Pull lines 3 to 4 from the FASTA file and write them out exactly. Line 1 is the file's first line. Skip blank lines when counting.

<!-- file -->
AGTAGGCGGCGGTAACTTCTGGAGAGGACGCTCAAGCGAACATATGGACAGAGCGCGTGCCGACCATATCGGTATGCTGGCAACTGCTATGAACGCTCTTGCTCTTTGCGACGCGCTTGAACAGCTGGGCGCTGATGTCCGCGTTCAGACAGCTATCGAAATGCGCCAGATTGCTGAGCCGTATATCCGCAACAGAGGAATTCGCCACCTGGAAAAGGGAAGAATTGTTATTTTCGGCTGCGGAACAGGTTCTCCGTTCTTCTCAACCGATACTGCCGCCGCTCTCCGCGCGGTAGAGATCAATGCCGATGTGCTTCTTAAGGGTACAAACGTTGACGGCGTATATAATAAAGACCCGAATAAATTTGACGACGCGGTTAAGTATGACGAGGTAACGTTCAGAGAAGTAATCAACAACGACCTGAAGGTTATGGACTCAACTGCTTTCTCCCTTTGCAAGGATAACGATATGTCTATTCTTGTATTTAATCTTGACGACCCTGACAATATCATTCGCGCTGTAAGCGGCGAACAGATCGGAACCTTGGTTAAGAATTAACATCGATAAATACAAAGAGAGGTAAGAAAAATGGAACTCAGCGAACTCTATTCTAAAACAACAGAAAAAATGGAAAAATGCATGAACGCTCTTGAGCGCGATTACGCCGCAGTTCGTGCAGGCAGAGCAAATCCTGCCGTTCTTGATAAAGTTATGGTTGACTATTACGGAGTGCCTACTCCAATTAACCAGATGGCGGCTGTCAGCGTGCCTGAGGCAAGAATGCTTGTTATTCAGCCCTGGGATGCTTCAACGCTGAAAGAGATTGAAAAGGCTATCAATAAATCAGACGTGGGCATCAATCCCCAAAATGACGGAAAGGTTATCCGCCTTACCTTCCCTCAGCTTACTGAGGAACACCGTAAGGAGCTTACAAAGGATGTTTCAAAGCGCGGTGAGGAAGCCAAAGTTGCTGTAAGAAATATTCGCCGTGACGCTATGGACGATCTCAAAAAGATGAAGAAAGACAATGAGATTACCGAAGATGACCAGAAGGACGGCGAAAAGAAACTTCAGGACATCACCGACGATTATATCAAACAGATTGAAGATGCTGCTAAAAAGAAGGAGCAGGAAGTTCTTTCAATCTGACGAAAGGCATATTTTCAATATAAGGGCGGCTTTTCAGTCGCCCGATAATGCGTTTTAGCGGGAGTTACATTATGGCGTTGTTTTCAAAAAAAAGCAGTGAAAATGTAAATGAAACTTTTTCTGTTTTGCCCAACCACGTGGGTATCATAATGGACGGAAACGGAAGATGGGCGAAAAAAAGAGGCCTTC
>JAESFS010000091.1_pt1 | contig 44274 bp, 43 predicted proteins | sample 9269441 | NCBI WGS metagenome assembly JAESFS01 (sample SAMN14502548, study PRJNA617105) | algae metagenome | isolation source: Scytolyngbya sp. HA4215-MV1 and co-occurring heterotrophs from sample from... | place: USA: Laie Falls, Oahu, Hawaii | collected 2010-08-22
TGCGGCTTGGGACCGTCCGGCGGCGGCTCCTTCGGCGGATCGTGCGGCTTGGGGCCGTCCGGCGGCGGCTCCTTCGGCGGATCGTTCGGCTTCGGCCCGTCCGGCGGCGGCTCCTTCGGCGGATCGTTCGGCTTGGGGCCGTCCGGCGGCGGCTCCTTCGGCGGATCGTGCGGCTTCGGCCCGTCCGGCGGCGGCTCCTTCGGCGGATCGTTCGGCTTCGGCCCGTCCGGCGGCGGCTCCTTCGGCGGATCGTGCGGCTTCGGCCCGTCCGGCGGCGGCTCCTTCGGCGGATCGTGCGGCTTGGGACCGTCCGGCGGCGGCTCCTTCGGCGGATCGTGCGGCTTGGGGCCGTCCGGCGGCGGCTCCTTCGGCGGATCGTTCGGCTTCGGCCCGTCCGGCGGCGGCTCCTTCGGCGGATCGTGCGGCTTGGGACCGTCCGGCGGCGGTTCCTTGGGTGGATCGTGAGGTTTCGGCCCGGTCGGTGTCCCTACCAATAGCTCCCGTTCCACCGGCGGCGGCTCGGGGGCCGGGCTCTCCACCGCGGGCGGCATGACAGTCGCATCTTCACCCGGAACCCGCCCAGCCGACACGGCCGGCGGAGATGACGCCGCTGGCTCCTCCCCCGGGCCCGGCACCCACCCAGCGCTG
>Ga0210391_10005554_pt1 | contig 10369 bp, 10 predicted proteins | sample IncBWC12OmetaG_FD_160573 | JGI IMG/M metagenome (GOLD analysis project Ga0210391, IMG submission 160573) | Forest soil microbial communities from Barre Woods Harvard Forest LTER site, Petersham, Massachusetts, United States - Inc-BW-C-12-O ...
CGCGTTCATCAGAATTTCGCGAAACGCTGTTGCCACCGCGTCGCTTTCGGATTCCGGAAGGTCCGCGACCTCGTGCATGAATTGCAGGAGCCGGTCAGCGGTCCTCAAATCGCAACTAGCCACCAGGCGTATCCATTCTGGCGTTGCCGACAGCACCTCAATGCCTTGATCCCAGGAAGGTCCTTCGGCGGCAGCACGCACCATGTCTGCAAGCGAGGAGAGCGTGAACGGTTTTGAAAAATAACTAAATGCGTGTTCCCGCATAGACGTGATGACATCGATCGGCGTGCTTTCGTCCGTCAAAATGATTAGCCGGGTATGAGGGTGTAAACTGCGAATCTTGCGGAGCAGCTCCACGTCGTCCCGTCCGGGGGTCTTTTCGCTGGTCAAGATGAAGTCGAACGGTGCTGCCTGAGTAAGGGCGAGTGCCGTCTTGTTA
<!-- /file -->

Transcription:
TGCGGCTTGGGACCGTCCGGCGGCGGCTCCTTCGGCGGATCGTGCGGCTTGGGGCCGTCCGGCGGCGGCTCCTTCGGCGGATCGTTCGGCTTCGGCCCGTCCGGCGGCGGCTCCTTCGGCGGATCGTTCGGCTTGGGGCCGTCCGGCGGCGGCTCCTTCGGCGGATCGTGCGGCTTCGGCCCGTCCGGCGGCGGCTCCTTCGGCGGATCGTTCGGCTTCGGCCCGTCCGGCGGCGGCTCCTTCGGCGGATCGTGCGGCTTCGGCCCGTCCGGCGGCGGCTCCTTCGGCGGATCGTGCGGCTTGGGACCGTCCGGCGGCGGCTCCTTCGGCGGATCGTGCGGCTTGGGGCCGTCCGGCGGCGGCTCCTTCGGCGGATCGTTCGGCTTCGGCCCGTCCGGCGGCGGCTCCTTCGGCGGATCGTGCGGCTTGGGACCGTCCGGCGGCGGTTCCTTGGGTGGATCGTGAGGTTTCGGCCCGGTCGGTGTCCCTACCAATAGCTCCCGTTCCACCGGCGGCGGCTCGGGGGCCGGGCTCTCCACCGCGGGCGGCATGACAGTCGCATCTTCACCCGGAACCCGCCCAGCCGACACGGCCGGCGGAGATGACGCCGCTGGCTCCTCCCCCGGGCCCGGCACCCACCCAGCGCTG
>Ga0210391_10005554_pt1 | contig 10369 bp, 10 predicted proteins | sample IncBWC12OmetaG_FD_160573 | JGI IMG/M metagenome (GOLD analysis project Ga0210391, IMG submission 160573) | Forest soil microbial communities from Barre Woods Harvard Forest LTER site, Petersham, Massachusetts, United States - Inc-BW-C-12-O ...